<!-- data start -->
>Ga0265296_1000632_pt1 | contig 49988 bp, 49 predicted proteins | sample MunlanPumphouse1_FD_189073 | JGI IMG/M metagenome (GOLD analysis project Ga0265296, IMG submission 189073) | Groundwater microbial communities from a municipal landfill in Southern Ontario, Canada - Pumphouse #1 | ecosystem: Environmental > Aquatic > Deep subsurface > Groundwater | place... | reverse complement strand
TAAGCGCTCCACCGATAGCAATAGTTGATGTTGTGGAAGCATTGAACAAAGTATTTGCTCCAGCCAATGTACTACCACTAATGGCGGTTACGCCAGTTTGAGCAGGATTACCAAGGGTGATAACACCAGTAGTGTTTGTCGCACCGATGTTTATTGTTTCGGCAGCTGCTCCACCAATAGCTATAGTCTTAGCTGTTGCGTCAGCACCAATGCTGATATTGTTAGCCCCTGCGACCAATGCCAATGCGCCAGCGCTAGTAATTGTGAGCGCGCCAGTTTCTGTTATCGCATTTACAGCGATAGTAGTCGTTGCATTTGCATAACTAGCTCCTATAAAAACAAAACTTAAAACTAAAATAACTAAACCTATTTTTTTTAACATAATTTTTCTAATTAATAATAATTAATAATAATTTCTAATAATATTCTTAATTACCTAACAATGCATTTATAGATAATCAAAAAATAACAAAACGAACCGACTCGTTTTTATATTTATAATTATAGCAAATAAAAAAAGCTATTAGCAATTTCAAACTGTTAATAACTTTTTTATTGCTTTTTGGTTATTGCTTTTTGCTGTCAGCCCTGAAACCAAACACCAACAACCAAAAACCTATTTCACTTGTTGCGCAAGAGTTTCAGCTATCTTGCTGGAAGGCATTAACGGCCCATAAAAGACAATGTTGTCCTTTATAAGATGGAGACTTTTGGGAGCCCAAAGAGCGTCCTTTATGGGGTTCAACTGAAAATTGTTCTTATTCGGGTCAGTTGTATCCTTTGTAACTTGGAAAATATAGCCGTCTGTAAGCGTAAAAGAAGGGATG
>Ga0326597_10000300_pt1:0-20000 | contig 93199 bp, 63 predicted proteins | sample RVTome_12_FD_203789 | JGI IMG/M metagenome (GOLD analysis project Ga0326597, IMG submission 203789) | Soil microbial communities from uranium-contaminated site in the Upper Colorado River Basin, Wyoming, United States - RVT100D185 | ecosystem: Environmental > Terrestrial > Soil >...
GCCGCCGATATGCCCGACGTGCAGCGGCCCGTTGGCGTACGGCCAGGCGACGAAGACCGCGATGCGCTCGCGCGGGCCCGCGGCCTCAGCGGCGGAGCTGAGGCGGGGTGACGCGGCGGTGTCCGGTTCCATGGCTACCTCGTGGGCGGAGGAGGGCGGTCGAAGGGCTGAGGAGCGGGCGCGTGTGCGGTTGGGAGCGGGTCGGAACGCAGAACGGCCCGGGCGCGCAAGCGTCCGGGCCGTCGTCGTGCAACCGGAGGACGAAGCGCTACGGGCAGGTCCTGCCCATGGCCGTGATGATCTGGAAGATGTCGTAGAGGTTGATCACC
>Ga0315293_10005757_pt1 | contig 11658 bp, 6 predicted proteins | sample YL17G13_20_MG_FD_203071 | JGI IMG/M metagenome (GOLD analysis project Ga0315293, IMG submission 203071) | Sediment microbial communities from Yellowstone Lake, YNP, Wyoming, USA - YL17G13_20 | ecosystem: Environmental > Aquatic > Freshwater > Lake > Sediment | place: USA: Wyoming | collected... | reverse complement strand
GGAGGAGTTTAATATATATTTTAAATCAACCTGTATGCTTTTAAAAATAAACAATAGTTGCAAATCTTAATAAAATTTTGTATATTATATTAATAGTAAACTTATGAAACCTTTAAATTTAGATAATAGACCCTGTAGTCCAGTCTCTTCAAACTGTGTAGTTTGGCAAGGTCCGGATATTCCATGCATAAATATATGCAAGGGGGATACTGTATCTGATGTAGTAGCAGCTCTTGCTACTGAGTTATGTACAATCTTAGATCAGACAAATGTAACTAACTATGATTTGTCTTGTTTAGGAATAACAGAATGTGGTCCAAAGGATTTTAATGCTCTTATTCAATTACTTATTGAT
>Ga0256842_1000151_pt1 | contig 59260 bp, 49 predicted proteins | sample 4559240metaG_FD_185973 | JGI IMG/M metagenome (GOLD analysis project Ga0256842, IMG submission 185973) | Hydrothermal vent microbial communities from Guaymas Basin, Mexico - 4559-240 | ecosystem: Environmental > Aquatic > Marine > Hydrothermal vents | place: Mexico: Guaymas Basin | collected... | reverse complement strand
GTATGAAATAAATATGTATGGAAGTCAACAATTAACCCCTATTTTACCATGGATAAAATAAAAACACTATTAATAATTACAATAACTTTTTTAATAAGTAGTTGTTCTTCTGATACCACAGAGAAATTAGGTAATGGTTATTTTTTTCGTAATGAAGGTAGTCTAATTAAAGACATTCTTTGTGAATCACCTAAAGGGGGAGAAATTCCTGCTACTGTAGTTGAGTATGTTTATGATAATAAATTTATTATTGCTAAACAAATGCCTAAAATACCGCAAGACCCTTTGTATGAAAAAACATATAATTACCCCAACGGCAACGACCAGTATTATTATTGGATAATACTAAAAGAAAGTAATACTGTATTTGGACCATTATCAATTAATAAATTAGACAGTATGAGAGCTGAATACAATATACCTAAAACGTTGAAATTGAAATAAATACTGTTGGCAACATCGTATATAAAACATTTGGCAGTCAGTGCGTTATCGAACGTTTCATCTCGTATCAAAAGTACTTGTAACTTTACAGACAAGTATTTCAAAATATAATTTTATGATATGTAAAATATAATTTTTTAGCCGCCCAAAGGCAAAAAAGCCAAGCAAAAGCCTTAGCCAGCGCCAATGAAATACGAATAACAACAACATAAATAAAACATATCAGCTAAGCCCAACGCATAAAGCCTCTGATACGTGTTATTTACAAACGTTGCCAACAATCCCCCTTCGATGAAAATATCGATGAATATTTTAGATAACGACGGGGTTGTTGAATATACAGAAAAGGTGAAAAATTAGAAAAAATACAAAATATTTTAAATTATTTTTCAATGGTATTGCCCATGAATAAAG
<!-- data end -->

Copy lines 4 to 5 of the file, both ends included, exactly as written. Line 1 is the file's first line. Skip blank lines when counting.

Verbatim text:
GCCGCCGATATGCCCGACGTGCAGCGGCCCGTTGGCGTACGGCCAGGCGACGAAGACCGCGATGCGCTCGCGCGGGCCCGCGGCCTCAGCGGCGGAGCTGAGGCGGGGTGACGCGGCGGTGTCCGGTTCCATGGCTACCTCGTGGGCGGAGGAGGGCGGTCGAAGGGCTGAGGAGCGGGCGCGTGTGCGGTTGGGAGCGGGTCGGAACGCAGAACGGCCCGGGCGCGCAAGCGTCCGGGCCGTCGTCGTGCAACCGGAGGACGAAGCGCTACGGGCAGGTCCTGCCCATGGCCGTGATGATCTGGAAGATGTCGTAGAGGTTGATCACC
>Ga0315293_10005757_pt1 | contig 11658 bp, 6 predicted proteins | sample YL17G13_20_MG_FD_203071 | JGI IMG/M metagenome (GOLD analysis project Ga0315293, IMG submission 203071) | Sediment microbial communities from Yellowstone Lake, YNP, Wyoming, USA - YL17G13_20 | ecosystem: Environmental > Aquatic > Freshwater > Lake > Sediment | place: USA: Wyoming | collected... | reverse complement strand